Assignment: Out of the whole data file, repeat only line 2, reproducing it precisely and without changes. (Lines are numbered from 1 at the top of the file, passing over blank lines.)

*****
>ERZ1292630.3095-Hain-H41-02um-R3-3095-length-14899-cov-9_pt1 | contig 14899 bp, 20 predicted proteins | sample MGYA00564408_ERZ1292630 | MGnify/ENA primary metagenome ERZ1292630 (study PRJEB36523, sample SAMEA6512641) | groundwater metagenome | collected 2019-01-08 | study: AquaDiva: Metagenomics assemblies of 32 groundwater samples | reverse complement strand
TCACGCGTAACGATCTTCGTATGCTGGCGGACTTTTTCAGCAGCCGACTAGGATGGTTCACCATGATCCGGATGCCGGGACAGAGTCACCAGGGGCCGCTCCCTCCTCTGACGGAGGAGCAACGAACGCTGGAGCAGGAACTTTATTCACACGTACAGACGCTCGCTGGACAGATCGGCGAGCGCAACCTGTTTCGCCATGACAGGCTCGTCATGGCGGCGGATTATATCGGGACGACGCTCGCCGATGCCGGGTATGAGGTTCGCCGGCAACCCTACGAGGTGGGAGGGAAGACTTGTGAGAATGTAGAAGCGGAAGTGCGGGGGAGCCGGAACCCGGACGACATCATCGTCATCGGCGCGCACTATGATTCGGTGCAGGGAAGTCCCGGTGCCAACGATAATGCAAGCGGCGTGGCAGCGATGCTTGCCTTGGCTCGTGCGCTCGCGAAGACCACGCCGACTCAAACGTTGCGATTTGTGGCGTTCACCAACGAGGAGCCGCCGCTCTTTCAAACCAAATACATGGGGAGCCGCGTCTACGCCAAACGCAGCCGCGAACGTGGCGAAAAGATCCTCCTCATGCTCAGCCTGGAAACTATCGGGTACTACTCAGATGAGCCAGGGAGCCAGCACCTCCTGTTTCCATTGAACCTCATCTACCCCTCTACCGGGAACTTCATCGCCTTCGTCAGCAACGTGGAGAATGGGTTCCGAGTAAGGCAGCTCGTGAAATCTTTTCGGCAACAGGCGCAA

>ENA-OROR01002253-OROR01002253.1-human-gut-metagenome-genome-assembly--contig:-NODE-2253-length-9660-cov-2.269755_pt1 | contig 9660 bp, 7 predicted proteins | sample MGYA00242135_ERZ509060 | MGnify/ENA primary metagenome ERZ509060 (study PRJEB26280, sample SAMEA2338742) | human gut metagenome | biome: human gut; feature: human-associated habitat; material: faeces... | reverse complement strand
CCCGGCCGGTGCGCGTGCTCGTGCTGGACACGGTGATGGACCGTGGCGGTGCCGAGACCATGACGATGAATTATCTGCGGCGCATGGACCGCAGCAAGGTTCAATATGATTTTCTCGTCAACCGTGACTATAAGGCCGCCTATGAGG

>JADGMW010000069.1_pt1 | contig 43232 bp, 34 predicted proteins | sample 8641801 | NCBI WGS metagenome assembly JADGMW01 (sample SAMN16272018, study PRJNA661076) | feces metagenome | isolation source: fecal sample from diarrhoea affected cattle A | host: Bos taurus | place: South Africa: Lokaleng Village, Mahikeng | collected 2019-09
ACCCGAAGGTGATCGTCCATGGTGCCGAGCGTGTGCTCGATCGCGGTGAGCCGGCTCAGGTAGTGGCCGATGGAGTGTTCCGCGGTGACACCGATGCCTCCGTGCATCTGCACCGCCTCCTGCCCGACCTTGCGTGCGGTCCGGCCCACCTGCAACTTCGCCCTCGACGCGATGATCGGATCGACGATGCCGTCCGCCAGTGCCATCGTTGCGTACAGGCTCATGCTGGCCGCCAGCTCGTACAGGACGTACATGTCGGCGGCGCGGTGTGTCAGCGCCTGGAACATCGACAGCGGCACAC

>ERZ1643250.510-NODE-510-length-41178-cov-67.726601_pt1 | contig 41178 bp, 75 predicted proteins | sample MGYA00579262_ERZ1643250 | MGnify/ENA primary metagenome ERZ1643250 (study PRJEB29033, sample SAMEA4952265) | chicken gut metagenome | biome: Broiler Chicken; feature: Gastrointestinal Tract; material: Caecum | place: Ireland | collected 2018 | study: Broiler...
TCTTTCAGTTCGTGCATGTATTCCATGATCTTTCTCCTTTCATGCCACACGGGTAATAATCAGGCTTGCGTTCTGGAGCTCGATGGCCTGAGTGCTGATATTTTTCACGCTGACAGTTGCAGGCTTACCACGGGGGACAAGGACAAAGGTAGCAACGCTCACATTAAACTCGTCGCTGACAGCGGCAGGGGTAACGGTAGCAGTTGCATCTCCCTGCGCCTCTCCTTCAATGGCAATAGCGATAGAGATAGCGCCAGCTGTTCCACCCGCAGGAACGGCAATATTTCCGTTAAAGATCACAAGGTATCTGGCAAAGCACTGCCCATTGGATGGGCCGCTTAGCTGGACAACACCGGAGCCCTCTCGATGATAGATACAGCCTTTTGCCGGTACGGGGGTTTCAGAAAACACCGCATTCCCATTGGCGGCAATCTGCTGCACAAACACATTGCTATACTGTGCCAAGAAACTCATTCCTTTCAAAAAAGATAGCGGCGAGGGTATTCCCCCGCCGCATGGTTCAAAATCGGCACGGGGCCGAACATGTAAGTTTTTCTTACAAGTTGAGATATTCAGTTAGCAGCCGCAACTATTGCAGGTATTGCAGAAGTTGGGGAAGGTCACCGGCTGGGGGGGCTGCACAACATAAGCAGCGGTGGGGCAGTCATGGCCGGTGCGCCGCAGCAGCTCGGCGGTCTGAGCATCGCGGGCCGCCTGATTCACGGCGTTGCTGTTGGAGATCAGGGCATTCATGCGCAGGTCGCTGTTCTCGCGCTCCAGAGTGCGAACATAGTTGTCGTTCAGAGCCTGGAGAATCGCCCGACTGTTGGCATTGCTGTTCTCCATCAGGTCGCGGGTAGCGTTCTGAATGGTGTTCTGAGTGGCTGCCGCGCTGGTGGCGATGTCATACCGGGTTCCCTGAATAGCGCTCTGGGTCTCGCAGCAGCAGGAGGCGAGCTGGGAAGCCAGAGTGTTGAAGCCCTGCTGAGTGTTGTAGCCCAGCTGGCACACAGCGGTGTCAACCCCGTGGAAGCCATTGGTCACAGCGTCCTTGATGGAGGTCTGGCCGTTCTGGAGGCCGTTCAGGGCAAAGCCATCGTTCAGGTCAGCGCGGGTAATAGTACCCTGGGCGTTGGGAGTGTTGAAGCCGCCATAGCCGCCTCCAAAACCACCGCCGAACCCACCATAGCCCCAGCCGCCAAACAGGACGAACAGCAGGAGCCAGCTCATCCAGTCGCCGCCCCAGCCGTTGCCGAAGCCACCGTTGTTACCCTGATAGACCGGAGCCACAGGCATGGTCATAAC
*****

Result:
TCACGCGTAACGATCTTCGTATGCTGGCGGACTTTTTCAGCAGCCGACTAGGATGGTTCACCATGATCCGGATGCCGGGACAGAGTCACCAGGGGCCGCTCCCTCCTCTGACGGAGGAGCAACGAACGCTGGAGCAGGAACTTTATTCACACGTACAGACGCTCGCTGGACAGATCGGCGAGCGCAACCTGTTTCGCCATGACAGGCTCGTCATGGCGGCGGATTATATCGGGACGACGCTCGCCGATGCCGGGTATGAGGTTCGCCGGCAACCCTACGAGGTGGGAGGGAAGACTTGTGAGAATGTAGAAGCGGAAGTGCGGGGGAGCCGGAACCCGGACGACATCATCGTCATCGGCGCGCACTATGATTCGGTGCAGGGAAGTCCCGGTGCCAACGATAATGCAAGCGGCGTGGCAGCGATGCTTGCCTTGGCTCGTGCGCTCGCGAAGACCACGCCGACTCAAACGTTGCGATTTGTGGCGTTCACCAACGAGGAGCCGCCGCTCTTTCAAACCAAATACATGGGGAGCCGCGTCTACGCCAAACGCAGCCGCGAACGTGGCGAAAAGATCCTCCTCATGCTCAGCCTGGAAACTATCGGGTACTACTCAGATGAGCCAGGGAGCCAGCACCTCCTGTTTCCATTGAACCTCATCTACCCCTCTACCGGGAACTTCATCGCCTTCGTCAGCAACGTGGAGAATGGGTTCCGAGTAAGGCAGCTCGTGAAATCTTTTCGGCAACAGGCGCAA